Vintage computing aficionados take various approaches to the hobby. Some enjoy the platforms of olde exclusively through emulation on modern systems. Others assemble shelf after shelf of as many computers and peripherals of their fancy as they can find. While, still, others use their allotted space to host various complete and working systems that can be powered on and used with the flip of a switch. I happen to fall in this last camp of those who compute nostalgic. And, as such, I am happiest when my systems are in use, doing their thing in interesting ways. It is for this reason that I have been so very enthralled by a new MOD player for the Amiga since I discovered it earlier this week.
First, a bit of history. A MOD file or “module” is the original “tracker” file format, combining musical note information (akin to MIDI data) along with the digitized audio instrument samples (of which there can be 16) needed to play back the contained score. The format originated with Karsten Obarski’s Ultimate SoundTracker application for the Amiga computer, which was the first tracker ever developed, released in 1987. (I recall finding someone on the Usenet in California willing to ship me a box of floppies containing Ultimate SoundTracker and many dazzling MOD files for use on my Amiga 2000.) The Amiga’s sound hardware is capable of playing digitized samples across four audio channels with little CPU intervention. A tracker is an application that allows the entry of musical note information (by way of a computer or musical keyboard (if a MIDI interface is present)) and the arranging of sound samples called upon by the note information. Many other trackers would follow on Amiga, PC, and other platforms, bringing improvements such as higher sample rate, more audio channels, L/R panning, etc. The tracker scene is a subset of the demoscene.
The Infinity Modules Player (or IMP), written by Pawel Nowak, is a tiny (23Kb currently) MOD player, written entirely in M68K assembly language, that packs a dizzying array of features and provides a reason for anyone with a networked Amiga to never turn it off again. It was first released earlier this year.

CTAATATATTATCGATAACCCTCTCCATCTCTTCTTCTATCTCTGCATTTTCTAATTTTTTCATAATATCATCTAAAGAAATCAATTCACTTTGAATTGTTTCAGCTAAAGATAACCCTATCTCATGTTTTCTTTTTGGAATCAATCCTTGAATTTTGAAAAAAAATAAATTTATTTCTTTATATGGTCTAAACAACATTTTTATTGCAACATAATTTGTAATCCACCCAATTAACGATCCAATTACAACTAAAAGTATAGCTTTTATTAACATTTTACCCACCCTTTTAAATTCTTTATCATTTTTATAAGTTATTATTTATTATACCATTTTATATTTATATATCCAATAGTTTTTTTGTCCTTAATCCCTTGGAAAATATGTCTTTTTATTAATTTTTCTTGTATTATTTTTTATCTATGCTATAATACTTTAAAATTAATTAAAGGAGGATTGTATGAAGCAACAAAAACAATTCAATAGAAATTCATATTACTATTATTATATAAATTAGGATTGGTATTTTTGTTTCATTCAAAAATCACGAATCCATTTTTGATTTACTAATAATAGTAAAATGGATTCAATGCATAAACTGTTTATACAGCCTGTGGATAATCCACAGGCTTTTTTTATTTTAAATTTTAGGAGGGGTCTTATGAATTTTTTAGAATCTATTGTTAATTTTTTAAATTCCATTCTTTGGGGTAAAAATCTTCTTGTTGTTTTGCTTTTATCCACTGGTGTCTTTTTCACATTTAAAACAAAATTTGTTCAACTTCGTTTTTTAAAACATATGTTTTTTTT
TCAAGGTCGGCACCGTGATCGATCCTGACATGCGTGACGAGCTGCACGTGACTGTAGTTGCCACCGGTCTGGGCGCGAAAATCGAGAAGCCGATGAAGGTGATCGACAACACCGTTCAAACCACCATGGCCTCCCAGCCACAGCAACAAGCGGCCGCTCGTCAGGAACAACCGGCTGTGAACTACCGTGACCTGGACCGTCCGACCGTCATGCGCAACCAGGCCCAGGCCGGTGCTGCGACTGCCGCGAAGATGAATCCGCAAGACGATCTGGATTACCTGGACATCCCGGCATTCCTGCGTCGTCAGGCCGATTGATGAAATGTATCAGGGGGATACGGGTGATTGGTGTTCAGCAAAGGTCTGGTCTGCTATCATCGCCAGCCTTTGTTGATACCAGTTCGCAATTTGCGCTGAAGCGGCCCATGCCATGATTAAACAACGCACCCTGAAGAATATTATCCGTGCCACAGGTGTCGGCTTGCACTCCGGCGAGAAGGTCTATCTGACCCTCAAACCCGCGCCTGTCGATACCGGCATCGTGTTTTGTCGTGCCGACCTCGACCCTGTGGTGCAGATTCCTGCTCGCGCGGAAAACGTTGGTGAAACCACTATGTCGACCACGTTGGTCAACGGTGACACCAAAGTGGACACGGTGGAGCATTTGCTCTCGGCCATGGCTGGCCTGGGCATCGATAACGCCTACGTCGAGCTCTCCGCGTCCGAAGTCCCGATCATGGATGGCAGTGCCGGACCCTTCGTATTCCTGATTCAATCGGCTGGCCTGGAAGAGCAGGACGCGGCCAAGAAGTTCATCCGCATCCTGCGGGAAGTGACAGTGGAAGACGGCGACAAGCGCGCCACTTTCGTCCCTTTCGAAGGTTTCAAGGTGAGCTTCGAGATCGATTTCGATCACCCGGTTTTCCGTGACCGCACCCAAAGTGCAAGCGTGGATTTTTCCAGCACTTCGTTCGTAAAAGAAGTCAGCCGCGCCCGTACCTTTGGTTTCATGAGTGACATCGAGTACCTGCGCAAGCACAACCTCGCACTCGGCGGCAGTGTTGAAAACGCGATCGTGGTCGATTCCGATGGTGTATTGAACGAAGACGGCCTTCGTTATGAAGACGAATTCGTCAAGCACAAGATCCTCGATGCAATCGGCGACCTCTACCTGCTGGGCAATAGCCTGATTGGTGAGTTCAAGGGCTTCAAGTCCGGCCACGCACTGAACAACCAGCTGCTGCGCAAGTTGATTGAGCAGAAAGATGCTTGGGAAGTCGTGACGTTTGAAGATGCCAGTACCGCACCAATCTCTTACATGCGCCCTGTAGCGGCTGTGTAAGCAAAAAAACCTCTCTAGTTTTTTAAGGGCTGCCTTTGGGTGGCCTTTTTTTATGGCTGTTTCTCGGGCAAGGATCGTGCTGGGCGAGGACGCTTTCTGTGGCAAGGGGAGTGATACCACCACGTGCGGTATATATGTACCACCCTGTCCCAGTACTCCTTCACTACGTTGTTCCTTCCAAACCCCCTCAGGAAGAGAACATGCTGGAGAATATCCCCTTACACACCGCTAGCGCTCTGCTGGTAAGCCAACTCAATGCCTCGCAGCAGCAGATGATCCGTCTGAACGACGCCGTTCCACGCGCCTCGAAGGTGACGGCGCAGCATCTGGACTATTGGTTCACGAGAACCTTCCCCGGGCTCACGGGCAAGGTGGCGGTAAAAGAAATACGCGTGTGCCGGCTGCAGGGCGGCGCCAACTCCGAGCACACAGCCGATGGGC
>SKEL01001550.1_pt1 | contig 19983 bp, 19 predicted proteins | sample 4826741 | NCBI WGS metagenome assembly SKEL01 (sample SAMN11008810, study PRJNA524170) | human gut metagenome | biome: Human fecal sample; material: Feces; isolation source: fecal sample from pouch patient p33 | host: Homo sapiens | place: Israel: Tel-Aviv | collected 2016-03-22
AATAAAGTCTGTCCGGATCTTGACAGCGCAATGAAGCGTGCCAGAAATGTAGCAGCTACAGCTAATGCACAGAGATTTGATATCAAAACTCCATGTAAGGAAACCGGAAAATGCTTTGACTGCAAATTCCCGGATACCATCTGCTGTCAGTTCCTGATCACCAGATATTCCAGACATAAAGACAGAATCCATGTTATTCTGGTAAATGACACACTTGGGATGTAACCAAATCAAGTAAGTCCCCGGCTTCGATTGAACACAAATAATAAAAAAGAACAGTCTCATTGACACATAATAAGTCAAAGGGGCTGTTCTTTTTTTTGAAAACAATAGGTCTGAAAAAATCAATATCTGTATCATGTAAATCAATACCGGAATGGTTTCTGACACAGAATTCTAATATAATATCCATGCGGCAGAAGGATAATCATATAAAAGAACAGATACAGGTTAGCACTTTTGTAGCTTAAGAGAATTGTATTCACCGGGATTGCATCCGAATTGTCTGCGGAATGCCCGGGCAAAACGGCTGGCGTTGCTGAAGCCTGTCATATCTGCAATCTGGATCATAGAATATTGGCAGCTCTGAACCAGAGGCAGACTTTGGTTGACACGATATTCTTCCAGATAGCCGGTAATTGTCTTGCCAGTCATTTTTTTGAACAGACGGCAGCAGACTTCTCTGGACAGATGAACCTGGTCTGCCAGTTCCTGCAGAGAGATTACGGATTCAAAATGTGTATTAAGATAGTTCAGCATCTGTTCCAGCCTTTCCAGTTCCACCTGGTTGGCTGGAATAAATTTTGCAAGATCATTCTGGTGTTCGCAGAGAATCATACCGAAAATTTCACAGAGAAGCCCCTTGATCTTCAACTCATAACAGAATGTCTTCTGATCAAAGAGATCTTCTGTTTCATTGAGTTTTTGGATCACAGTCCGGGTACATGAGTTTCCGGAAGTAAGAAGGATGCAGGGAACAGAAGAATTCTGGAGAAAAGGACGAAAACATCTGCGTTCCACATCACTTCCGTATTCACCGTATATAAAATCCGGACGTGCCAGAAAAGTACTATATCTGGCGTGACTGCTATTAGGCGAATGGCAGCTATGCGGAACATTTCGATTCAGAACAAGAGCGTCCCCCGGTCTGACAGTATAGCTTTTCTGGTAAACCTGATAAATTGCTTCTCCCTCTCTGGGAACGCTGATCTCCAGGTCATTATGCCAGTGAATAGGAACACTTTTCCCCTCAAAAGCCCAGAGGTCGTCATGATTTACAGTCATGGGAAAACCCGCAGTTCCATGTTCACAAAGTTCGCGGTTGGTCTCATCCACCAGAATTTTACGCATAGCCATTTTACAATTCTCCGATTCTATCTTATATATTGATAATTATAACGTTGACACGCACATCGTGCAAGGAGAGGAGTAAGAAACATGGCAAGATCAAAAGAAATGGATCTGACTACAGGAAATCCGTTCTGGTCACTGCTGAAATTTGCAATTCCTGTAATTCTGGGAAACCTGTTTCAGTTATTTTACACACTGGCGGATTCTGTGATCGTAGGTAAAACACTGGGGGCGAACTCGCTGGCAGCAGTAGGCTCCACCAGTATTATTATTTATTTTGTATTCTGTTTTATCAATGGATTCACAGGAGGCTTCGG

At its core, IMP is a networked module player that pulls tracks from a server hosting ~100,000 MODs and plays them, one after the other. The program will run on any networked Amiga with a MC68000 CPU or better, running Kickstart 2.0 on up, as well as Morphos and AROS 68K.
Like most networked Amiga applications, IMP uses the bsdsocket.library to connect to the internet, so it should work fine with TCP/IP stacks such as AmiTCP, Genesis, and Roadshow (as well as the ubiquitous UAE Amiga emulator). Most of the sizable array of Ethernet adapters for various Amigas should work fine in this capacity, as well as the open-source Plipbox, an ethernet adapter that attaches to the parallel port of any Amiga (and, as such, is a particularly easy way of getting an Amiga on a network).
A MOD that is currently playing can be liked or unliked, skipped, saved to disk, or shared as a suggestion link to others in an integrated network chat system, another of IMP‘s notable features, that lets others running the program chat with one another while listening to tracker tunes. The chat system has a main lobby and allows the creation of private channel. It even features an integrated simple MUD-like network game.
IMP has a few other network tricks up its sleeve. In a nice feature that feels quite anachronistic for an Amiga app, IMP auto-updates itself on launch when there is a new version available. In the few days I’ve been running it, I’ve seen three updates come down. Another, perhaps unexpected, feature is a file-tree of games, utilities, and such that presents itself at the click of a button. Any executable on the tree, when double-clicked, is pulled from the network server and can be saved locally or executed immediately. (Again, somehow this program is 23K in length.)
There current release version 1.05 features two different display modes. There is a “screen” mode where the app renders its own interface, all things locked in place, as well as a Workbench mode, where the various display items are presented in windows that can be moved about on the Workbench desktop.
As initially downloaded, IMP features limited functionality and notably restricted network speeds. A simple (free) registration unlocks nearly all of the functions of the app, with a few special features unlocking for users who have donated to the effort either via the Patreon or a PayPal donation. I was happy to contribute via the latter avenue, given the impressive functionality of this tiny little app.
Nowak, the author, is part of Project R3D, which is a small group of developers making new, noncommercial games for the 68K Amiga platform.